Tuesday, June 12, 2012

Arrested Development

Two years ago, following a personal choice to face the nation and answer the poignant question about his future, Lebron James wanted to know what we thought. He came to us without prosthetics, puppets, or Pussycat Dolls. He spoke through a viral video, succinctly and deftly, with a plea to his followers.

Should I be who you want me to be?

At first glance, “Rise” reads like misplaced corporate altruism, like if the New Jersey Devils suddenly built a park in downtown Newark to divert attention from an intricate sandbagging operation. The commercial sounded like the brief survey after a long retail phone call, and smelled like an olive branch trapped under a turd.

(I couldn't find the original Nike "Lebron Rise" on the Internet anymore...so, you'll just have to piece it together amidst the Cleveland sorrow.)

But for the first time, we got to hear Lebron’s voice. Sure, it was autotuned by Michael Jordan’s parent company, but you could still make out the intimation of sorrow and guilt. Lebron wanted to fix his mistake, and realized that he’d have to evaluate his constituents on a global scale.

He was the ultimate chameleon: You dictate the environment, and I’ll shed my skin to adapt. America, I will change for you.

The King wanted to become all things to all people, and was willing to let us rip the skin off his chest for an extreme makeover. Too bad humans aren’t reptiles. Lebron James gave us the keys to his kingdom, and we thanked him by ripping his skin off so ferociously that he bled. 

Sound familiar?

2,000 years ago, before The Decision…a popular dude with a tunic asked his best friends a question. Who do people say that I am? And his boys didn’t really know how to respond. I mean, seriously…people around the world were calling him all sorts of things, comparing him to old prophets, old teachers, people who got respect from their granddaddies and great-grandaddies. They had NO idea Jesus was the Son of the Living God…a dude way greater than any prophet, teacher, or pastor before his time. After all, he looked like a normal dude, ate food with everybody in the neighborhood, and even cried when his friends died. The first dude to figure that out was Peter, his right hand man…and that was only via spiritual revelation, not second-hand information. (Read Matthew 16:13-17....it's all there.)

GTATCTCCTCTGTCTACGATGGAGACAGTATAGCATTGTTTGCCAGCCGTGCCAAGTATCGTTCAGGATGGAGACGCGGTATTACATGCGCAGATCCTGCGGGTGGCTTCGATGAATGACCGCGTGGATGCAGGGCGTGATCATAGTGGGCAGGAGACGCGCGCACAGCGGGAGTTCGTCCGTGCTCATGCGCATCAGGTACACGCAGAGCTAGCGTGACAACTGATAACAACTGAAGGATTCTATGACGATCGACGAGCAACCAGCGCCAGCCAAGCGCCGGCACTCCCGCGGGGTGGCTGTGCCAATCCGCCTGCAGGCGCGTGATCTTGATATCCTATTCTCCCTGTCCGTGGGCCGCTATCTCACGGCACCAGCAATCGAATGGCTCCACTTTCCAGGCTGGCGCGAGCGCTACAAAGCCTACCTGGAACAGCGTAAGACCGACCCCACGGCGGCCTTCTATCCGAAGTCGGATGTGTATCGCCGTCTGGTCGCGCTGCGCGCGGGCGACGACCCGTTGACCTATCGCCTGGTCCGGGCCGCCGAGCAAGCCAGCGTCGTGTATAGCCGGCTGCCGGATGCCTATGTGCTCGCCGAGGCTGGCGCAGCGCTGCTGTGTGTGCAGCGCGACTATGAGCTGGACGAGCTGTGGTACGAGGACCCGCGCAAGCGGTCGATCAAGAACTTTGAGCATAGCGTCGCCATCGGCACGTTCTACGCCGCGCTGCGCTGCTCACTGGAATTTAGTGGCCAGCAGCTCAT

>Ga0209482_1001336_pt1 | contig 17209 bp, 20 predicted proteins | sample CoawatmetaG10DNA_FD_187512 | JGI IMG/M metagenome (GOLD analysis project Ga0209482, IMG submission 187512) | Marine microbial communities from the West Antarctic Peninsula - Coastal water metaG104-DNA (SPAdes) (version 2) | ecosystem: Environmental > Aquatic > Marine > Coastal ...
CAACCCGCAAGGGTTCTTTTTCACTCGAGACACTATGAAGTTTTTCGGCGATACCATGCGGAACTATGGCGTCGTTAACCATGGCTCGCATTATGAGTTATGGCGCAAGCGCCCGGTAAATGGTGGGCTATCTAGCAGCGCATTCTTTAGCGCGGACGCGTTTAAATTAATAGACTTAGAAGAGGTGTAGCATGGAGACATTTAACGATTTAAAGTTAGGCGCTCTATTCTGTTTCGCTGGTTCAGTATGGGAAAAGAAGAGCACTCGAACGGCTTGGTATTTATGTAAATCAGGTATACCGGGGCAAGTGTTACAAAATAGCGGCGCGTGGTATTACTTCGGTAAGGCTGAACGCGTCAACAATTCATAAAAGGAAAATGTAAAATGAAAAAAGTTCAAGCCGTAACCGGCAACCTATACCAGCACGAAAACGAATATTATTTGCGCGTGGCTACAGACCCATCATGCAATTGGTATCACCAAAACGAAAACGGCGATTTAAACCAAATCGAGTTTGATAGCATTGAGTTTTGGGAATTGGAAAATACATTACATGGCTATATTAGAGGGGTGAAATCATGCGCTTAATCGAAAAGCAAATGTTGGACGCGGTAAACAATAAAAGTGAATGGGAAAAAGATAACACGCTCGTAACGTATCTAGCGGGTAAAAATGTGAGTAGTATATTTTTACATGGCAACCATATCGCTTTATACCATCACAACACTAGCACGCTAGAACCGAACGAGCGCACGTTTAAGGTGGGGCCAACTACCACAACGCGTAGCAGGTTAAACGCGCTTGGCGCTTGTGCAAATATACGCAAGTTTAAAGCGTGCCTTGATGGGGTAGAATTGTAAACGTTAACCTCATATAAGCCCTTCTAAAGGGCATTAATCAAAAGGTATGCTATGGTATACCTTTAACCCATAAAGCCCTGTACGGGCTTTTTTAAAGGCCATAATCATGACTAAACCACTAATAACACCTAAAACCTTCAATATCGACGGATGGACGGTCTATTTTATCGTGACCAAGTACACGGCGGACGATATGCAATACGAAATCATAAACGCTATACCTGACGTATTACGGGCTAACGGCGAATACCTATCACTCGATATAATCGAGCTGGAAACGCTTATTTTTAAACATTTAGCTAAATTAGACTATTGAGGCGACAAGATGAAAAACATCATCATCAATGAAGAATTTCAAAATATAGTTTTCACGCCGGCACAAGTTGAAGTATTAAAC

Lebron’s first mistake was hurting our feelings. His second was giving us his kingdom as an apology gift. It’s like never letting your girlfriend see where you live, and then asking her for a ride home after breaking up with her in front of all her friends. What do you think is going to happen?

In defending the need for an electoral college, Alexander Hamilton said that “the masses are [expletive]”. In other words, we don’t know what the heck we want. Did you know that Cheerios now has 12 different flavors of cereal? And if the world can’t even decide on what to eat for breakfast, how can we accurately guide your life? ANYTHING IS POSSIBLEEEEEEEEE…except that.

Lebron’s third mistake? He forgot that he was the King of Basketball.

From the jump, Jesus knew he was great. Not destined for greatness, but that he was already great. Knowledge of an already existent greatness allowed Jesus to operate with authority. Jesus healed the sick, raised people from the dead, and fed 5,000 people with a picnic lunch without fear of failure. Lebron wanted a crash course in human evolution, but we arrested his development. Lebron was afraid to fail at basketball, but forgot that he was personally incapable of failure. And when he looked to the world for reassurance, we told him that he’d never succeed.

Game 6 was a turning point in Lebron James’s basketball life. He was either going to soar like Daedalus – or fall like Icarus – with no in-between. Lebron poured in basket after basket, making a grizzled face that looked even more menacing with his silver mouth guard. The haters pinned him to the mat and told him to die, but he chose otherwise. He played with an authority specifically tailored to his specs. And for those 48 minutes, we once again bore witness.

Here's a secret: Before you “rise” up, you must be cast down. In order to be superior, you must first be inferior. Lebron didn’t know that. Heck, Jesus immediately foreshadowed his death as soon as Peter declared him as God in the flesh. You got to die to your convictions, even those that seem right…in order to unlock true greatness. There’s a reason MJ stopped playing over 40 minutes a game when Phil arrived.

People gravitate to superstars because we only get to see them be super. We root for Michael Jordan because his basketball game is an anomaly to reality. We never see him make a mistake, so he doesn't make mistakes. It's a stupid consideration, but it just speaks to the power of the imagination.

I root for Lebron James because I want to see him rise above the hate. I root for Lebron James because I want to see everyone walk in authority. I root for Lebron James because he reminds me of my frailty.

I root for Lebron James because in his successes – and failures – I am reminded of the only way to live free from failure – Jesus Christ.  

- M.B., II

No comments:

Post a Comment